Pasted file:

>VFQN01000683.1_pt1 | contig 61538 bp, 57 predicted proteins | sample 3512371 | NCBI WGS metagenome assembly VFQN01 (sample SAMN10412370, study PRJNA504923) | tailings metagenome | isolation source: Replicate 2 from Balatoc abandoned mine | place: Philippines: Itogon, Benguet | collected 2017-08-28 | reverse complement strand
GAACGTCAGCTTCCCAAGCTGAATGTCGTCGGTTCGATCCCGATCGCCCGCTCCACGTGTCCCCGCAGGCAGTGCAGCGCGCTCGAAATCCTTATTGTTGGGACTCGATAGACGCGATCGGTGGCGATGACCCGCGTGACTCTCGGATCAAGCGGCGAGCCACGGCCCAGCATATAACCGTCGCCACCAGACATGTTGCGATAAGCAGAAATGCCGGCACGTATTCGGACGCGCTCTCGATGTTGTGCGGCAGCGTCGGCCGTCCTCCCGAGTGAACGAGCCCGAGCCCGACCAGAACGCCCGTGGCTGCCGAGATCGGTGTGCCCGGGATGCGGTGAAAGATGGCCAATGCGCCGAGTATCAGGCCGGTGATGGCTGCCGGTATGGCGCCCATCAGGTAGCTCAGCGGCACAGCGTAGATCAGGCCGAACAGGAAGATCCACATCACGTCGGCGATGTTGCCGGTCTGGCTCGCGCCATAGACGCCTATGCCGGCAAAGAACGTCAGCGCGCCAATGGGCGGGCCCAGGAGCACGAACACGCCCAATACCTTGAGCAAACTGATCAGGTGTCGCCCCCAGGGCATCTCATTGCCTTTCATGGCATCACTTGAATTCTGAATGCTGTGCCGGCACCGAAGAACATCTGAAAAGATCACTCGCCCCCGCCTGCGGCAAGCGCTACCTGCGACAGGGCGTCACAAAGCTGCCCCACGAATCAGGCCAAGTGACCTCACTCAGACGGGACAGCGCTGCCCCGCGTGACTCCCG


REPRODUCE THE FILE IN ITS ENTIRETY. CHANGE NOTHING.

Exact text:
>VFQN01000683.1_pt1 | contig 61538 bp, 57 predicted proteins | sample 3512371 | NCBI WGS metagenome assembly VFQN01 (sample SAMN10412370, study PRJNA504923) | tailings metagenome | isolation source: Replicate 2 from Balatoc abandoned mine | place: Philippines: Itogon, Benguet | collected 2017-08-28 | reverse complement strand
GAACGTCAGCTTCCCAAGCTGAATGTCGTCGGTTCGATCCCGATCGCCCGCTCCACGTGTCCCCGCAGGCAGTGCAGCGCGCTCGAAATCCTTATTGTTGGGACTCGATAGACGCGATCGGTGGCGATGACCCGCGTGACTCTCGGATCAAGCGGCGAGCCACGGCCCAGCATATAACCGTCGCCACCAGACATGTTGCGATAAGCAGAAATGCCGGCACGTATTCGGACGCGCTCTCGATGTTGTGCGGCAGCGTCGGCCGTCCTCCCGAGTGAACGAGCCCGAGCCCGACCAGAACGCCCGTGGCTGCCGAGATCGGTGTGCCCGGGATGCGGTGAAAGATGGCCAATGCGCCGAGTATCAGGCCGGTGATGGCTGCCGGTATGGCGCCCATCAGGTAGCTCAGCGGCACAGCGTAGATCAGGCCGAACAGGAAGATCCACATCACGTCGGCGATGTTGCCGGTCTGGCTCGCGCCATAGACGCCTATGCCGGCAAAGAACGTCAGCGCGCCAATGGGCGGGCCCAGGAGCACGAACACGCCCAATACCTTGAGCAAACTGATCAGGTGTCGCCCCCAGGGCATCTCATTGCCTTTCATGGCATCACTTGAATTCTGAATGCTGTGCCGGCACCGAAGAACATCTGAAAAGATCACTCGCCCCCGCCTGCGGCAAGCGCTACCTGCGACAGGGCGTCACAAAGCTGCCCCACGAATCAGGCCAAGTGACCTCACTCAGACGGGACAGCGCTGCCCCGCGTGACTCCCG